I stayed in a lovely B&B recently – the Old Chapel Forge, out in the Sussex countryside (www.oldchapelforge.co.uk). And as soon as I opened its big wooden gate, I breathed a sigh of relief – it was going to be OK.
Because you never really know when you book a B&B how it’s going to turn out. The website gives a few clues, but these curiously intimate invasions of an Englishman’s castle can be extremely disappointing. Or really rather good. And this got me thinking: what makes A Good British B&B?
1 Mushrooms. If the breakfast menu is fungus-free, panic. Mushrooms (so long as they’re not of the worse-than-none-at-all slimy tinned button variety) show that extra mile; they say: ‘I have bought these most perishable jentacular treats for the good of my guests – and so have probably splashed out on decent sausages too’. Aaaah, I drool for the Old Chapel’s Sussex portobellos even now...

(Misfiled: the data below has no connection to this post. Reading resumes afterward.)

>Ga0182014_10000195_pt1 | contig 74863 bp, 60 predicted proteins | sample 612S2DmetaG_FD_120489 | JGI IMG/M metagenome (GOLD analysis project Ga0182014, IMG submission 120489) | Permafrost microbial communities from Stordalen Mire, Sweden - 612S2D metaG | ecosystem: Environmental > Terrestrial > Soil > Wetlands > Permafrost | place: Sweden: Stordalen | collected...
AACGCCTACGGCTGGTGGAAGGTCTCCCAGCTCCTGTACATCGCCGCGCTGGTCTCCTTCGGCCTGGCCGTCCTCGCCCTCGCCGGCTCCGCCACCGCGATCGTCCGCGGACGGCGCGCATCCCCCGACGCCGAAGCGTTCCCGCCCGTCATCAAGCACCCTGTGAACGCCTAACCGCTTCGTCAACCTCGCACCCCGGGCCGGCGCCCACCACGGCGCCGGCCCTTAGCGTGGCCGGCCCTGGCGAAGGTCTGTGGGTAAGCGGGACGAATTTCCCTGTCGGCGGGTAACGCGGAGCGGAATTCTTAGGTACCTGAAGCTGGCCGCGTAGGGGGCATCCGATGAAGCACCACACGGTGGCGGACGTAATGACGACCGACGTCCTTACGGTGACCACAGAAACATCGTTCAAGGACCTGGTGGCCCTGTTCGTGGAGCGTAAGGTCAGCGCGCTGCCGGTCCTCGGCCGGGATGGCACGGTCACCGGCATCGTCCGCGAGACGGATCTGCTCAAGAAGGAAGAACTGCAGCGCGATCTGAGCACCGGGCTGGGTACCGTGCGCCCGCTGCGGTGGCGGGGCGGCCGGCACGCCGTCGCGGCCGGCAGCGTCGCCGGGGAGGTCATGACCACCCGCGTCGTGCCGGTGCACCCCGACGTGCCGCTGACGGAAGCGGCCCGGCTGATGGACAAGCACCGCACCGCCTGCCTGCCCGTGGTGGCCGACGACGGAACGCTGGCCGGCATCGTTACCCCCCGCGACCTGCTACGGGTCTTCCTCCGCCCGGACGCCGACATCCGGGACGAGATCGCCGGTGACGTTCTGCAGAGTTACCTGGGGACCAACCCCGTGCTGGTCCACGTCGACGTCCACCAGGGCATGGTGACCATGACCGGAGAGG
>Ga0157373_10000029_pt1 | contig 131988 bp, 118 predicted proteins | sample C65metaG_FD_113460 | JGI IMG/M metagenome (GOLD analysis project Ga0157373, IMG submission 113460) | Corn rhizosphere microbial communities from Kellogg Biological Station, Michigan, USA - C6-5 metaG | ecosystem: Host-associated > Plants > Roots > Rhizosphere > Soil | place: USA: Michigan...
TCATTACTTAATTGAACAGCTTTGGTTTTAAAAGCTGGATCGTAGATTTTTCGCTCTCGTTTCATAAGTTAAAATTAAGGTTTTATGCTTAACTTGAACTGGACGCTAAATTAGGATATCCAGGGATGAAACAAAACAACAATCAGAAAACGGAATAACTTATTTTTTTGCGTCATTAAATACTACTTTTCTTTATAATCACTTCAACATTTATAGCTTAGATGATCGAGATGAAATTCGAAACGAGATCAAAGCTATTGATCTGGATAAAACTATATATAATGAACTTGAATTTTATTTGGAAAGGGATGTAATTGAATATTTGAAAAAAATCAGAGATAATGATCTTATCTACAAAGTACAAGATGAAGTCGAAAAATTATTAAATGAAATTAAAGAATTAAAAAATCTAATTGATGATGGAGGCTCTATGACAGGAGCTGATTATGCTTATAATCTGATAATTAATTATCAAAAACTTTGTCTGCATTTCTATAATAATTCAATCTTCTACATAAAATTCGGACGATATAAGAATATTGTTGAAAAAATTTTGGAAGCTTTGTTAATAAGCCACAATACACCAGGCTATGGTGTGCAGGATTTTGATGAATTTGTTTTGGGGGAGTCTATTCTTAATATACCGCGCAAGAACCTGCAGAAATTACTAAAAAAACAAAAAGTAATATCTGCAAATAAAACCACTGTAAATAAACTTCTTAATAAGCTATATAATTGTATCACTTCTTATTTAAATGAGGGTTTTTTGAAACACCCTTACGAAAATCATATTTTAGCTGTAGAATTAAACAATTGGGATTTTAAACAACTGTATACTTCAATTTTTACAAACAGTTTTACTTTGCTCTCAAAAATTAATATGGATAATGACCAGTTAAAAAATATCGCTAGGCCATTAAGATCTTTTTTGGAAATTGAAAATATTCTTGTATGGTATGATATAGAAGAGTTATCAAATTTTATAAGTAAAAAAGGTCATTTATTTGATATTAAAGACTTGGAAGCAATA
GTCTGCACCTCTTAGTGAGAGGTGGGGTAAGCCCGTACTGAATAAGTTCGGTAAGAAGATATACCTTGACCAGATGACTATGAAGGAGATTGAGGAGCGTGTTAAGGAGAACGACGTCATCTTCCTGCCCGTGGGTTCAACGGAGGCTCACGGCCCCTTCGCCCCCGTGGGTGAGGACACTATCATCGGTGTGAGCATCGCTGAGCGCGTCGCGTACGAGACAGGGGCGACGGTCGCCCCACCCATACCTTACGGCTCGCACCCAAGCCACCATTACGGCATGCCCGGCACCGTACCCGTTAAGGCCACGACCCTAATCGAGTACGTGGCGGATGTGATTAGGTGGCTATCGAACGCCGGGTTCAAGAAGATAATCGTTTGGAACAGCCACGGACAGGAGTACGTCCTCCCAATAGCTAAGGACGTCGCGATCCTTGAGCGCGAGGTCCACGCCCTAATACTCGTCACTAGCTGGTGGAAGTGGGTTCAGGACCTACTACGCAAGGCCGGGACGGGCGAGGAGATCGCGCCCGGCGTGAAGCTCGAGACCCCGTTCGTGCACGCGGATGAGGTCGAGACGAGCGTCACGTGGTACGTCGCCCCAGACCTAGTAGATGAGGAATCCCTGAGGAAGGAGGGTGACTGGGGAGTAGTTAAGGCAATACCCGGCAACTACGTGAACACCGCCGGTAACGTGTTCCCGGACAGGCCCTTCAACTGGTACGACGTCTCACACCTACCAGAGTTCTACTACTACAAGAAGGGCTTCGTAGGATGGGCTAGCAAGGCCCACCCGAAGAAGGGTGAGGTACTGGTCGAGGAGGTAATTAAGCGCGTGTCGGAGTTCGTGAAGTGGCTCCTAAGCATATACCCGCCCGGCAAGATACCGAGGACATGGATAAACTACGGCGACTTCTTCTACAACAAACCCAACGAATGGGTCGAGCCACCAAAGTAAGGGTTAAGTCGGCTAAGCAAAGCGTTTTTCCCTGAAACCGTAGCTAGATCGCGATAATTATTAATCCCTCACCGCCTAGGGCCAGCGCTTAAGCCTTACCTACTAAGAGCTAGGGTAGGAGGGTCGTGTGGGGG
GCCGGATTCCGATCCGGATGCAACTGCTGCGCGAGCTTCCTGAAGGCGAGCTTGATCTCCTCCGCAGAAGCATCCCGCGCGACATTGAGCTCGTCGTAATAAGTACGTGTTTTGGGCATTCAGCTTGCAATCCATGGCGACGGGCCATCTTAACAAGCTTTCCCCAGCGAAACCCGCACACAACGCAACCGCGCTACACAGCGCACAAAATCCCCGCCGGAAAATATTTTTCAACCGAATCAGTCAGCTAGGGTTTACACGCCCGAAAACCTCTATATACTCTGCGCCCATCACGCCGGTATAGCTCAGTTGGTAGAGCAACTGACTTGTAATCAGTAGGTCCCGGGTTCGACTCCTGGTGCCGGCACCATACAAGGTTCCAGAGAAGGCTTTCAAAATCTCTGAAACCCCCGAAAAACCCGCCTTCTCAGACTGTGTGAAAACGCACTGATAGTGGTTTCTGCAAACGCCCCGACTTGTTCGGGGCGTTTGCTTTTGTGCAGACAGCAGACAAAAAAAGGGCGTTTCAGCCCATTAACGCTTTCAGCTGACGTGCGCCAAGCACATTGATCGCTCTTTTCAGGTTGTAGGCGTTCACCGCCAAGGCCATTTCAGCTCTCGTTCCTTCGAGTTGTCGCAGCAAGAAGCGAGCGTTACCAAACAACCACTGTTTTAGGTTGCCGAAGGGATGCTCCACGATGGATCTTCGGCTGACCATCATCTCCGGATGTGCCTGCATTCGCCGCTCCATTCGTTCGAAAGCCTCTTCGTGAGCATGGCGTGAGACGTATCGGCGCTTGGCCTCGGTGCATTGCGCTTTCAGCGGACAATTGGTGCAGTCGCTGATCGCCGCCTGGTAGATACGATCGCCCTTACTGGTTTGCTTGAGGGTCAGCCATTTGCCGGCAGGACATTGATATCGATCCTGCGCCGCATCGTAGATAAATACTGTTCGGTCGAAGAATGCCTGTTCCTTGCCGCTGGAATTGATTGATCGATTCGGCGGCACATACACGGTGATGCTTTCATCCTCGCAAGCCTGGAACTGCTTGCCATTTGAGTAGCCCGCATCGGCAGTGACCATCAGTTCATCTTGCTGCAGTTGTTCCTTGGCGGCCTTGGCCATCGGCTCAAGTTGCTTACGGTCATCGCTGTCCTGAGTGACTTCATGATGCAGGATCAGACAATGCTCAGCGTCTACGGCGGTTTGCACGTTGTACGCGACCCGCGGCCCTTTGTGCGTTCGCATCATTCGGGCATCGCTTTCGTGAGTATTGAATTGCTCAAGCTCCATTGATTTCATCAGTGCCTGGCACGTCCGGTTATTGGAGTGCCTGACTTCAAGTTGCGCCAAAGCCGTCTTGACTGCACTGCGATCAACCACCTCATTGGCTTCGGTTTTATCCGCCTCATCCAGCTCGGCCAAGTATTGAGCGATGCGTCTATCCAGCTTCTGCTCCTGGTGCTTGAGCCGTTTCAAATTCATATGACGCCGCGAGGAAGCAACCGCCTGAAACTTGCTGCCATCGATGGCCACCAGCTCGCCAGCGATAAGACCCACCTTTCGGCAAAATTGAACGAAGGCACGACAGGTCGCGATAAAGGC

2 An architectural flourish. If the B&B looks like a Barrett’s box, even the mushrooms will struggle to rescue it. No, give me a converted church, thatched cottage, oasthouse or outhouse with a modicum of quirk or history, please.
3 Walker-friendliness. Sneer at my muddy boots and they’ll sneer back at you! (Actually, I’ll spend my stay being extremely careful not to ruin your cream Axminster, but will resent the guilt that accompanies me doing it.)
4 Hot chocolate. Not everyone likes tea and coffee: a truly fine B&B kettle tray will offer the sweet stuff, too.
5 A Sandra. Like the Old Chapel’s hostess, you want a personal presence in charge of operations; a human with a first name and local recommendations – someone nice to serve you those mushrooms.
What do you think makes the perfect B&B? Share your comments here...
A selection of dining tables from Dunelm Mill, a home furniture and accessories retailer.
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